Bingo!

I was excited, but it took a month or two before I had time to write to the contact email. I explained why I was writing, and that Mike’s 3rd great grandparents were shared with him. I got an email back from “Joe’s” sister, “Sue” (not her real name, either!). She’s the genealogist in that family, it seems. We exchanged some information and determined they were 3rd cousins, once removed to Mike. She graciously shared an awesome photo of Isabella!

We each knew parts of the other’s story, but we were able to fill in additional gaps and details for each other, and confirm the information found in records. I still need to take some time to fill in the other descendants on this line, bringing it more up-to-date. There could easily be more matches from this family (through the daughters) without a Crockett surname.

It occurred to me while I was looking at the match information Mike shared with “Joe,” that Mike didn’t match to the sister. She didn’t happen to inherit those particular segments of DNA. Fortunately, though, she had convinced “Joe” to test his own. If not, we might not have found each other! I’m extremely grateful to him for agreeing to swab for his sister.

Now, to make my way down all our match lists to figure out the rest of them! I wonder what other mysteries DNA will unravel? Or stir up?

#52Ancestors

Top image credit: PublicDomainPictures at Pixabay.com


¹”Ontario, Canada, Marriages, 1801-1928″, database, Ancestry.com (https://www.ancestry.com), accessed 27 December 2015, entry for Ashley C. FITZGERALD and Eliza ENGLISH, 10 April 1886, citing Ontario, Canada, Registrations of Marriages, 1869-1928. MS932, reel 53, certificate 002734, no. 52. Archives of Ontario, Toronto, Ontario, Canada.

²1871 census of Canada, population schedule, London, Middlesex East, Ontario, e.d. 9; page 28 (written); line 9; Robert ENGLISH household; accessed 14 April 2019, citing Library and Archives Canada microfilm [ ] through [ ]. John ENGLISH, age 32; digital image, Ancestry.com (https://www.ancestry.com).

³1851 census of Canada, population schedule, Dorchester North, Middlesex, Ontario, ed. no. 3, Township of [ ], Page 113 (stamped), page 112 (written); line 37; George CROCKETT household; accessed 13 February 2016, citing Library and Archives Canada microfilm [ ] through [ ]. George CROCKETT, age 36; digital image, Ancestry.com, Canada (www.ancestry.ca).

Brick Wall

I have many brick walls, some of which you’ve seen. Unfortunately, most are miles away from being solved! With a potential trip to Ireland next year, it seems wise to take a look at one of the brick walls located there.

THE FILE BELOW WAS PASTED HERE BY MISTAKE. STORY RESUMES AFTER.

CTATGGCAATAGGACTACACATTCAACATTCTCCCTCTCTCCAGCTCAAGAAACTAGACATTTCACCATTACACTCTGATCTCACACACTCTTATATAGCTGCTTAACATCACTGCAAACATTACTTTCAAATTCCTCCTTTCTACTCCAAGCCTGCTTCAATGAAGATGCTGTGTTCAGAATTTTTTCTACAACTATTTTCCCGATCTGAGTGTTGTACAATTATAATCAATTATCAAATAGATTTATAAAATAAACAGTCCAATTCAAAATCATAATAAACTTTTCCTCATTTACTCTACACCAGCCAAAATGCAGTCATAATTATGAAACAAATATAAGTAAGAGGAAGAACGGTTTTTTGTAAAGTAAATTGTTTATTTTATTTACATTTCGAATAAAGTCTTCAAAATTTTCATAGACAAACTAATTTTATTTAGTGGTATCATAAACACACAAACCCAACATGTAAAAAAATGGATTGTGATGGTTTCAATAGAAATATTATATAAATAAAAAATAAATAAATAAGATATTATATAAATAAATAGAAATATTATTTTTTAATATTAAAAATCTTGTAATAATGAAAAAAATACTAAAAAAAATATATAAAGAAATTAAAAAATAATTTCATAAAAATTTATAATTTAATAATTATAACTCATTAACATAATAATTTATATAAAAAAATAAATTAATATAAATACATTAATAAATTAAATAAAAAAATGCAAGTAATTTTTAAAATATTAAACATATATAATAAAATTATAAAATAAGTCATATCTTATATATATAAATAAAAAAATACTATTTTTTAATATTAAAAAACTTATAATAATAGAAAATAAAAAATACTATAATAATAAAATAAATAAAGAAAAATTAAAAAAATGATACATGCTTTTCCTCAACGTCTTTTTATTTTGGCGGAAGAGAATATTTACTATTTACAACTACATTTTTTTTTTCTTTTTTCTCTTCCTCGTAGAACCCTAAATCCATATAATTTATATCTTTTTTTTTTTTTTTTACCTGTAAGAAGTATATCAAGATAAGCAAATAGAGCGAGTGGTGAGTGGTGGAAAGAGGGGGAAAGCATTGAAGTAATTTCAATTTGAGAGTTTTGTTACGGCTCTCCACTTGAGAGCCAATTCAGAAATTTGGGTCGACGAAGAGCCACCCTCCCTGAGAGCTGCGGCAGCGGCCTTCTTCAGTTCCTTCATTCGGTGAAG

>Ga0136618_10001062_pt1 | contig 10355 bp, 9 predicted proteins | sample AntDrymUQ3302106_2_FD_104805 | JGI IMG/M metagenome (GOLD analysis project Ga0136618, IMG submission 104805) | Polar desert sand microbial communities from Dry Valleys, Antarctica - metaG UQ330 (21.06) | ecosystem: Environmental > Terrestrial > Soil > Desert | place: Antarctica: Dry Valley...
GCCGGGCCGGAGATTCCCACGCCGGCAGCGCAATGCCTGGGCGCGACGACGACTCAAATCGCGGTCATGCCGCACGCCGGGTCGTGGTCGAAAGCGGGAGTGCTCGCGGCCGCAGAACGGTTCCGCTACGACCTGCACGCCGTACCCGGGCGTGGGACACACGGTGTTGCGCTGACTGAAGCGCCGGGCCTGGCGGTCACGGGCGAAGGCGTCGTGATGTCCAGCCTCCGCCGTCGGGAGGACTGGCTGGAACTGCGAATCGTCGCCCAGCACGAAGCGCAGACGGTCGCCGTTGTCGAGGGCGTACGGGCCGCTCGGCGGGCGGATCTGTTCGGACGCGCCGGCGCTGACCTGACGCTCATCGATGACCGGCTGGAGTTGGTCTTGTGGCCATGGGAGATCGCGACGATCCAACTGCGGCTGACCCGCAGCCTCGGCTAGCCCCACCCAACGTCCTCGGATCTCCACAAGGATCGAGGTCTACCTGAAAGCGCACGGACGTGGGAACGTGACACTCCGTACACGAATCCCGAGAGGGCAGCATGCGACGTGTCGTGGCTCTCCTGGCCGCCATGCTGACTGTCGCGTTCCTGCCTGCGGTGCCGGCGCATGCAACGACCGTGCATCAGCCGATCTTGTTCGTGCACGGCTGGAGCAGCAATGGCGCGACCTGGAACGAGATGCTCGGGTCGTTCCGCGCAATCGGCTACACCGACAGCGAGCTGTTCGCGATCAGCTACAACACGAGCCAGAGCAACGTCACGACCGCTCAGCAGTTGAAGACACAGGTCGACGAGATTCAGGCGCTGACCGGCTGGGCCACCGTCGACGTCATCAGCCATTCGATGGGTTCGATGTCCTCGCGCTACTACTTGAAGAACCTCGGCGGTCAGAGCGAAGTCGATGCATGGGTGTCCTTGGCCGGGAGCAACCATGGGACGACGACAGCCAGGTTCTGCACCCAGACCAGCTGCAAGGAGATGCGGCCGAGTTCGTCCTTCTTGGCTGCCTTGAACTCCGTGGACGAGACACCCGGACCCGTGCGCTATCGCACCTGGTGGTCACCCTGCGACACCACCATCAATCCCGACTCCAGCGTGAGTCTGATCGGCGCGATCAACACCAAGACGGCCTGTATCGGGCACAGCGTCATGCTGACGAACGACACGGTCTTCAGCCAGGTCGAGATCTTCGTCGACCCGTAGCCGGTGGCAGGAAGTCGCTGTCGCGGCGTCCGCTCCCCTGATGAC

Mike’s Carmodys come from County Clare, Ireland. In Close Up, I revealed how the history I had for Mike’s grandfather, John J. Carmody, had been wrong, as a result of some incorrect information. Solving the problem of that unknown brick wall unfortunately created a new one!

To recap: I mistakenly had two brothers related as a father-son combo. When that was corrected, I had John J. correctly connected to Michael as a brother, with another potential brother, Patrick. Their father was Andrew Carmody, and mother was Mary Culleeny/Culliny/Culliney. Andrew was actually a fortunate first name, because outside of this family group, I don’t tend to see it (though all three sons named a son “Andrew”). It was much better than John or Patrick!

Unfortunately, besides his name, I don’t have much other information for Andrew Carmody. By the 1901 census, he and Mary seem to have already died. None of the early census records exist. The 1821-1851¹ were destroyed in the 1922 fire in the Public Record Office (a few stray pages survive). The 1861 and 1871¹ were destroyed shortly after they were taken, and the 1881 and 1891¹ were pulped during WWI (there was a paper shortage). So there are no helpful census snapshots of the family with Andrew in it.

Griffith’s valuation finally came online. What’s that? Well, it’s rather like a tax list. It calculated your contribution to support the poor and destitute within the local Poor Law Union. The rate was based on the property and how it was developed. The valuation took place between 1848 and 1864. That’s a perfect time period for Andrew.

When I search for him in County Clare, he appears in Griffith’s here. Snips from the page will make it a little easier to follow:

Griffith’s Valuation, page 169² (with the middle of the page clipped out). The red boxes point out the headings at the top, and Andrew Carmody’s entries: two as an Occupier (14 shillings owed for both), and one as the Lessor (landlord —8 shillings). I don’t know who pays the valuation — the Occupier or the Lessor. The green boxes point out other Carmody entries in the area: Margaret, Thomas, and Ellen. Parish of Drumcliff, The Borheen (heading missing in the snipped section).

It’s interesting to see three entries for him. How do I know all three are the same man? Well, the two as Occupier are, because in the 4th column for lot 29, it says, “see also No. 32.” If they were two distinct individuals, I doubt they would link the entries in that way. The property where Andrew Carmody is the Lessor is adjacent to No. 29. While it could be a different man, it seems unlikely that the only other Andrew Carmody in County Clare (a name search returned only these three results) happens to live next door to property owned by a different Andrew Carmody!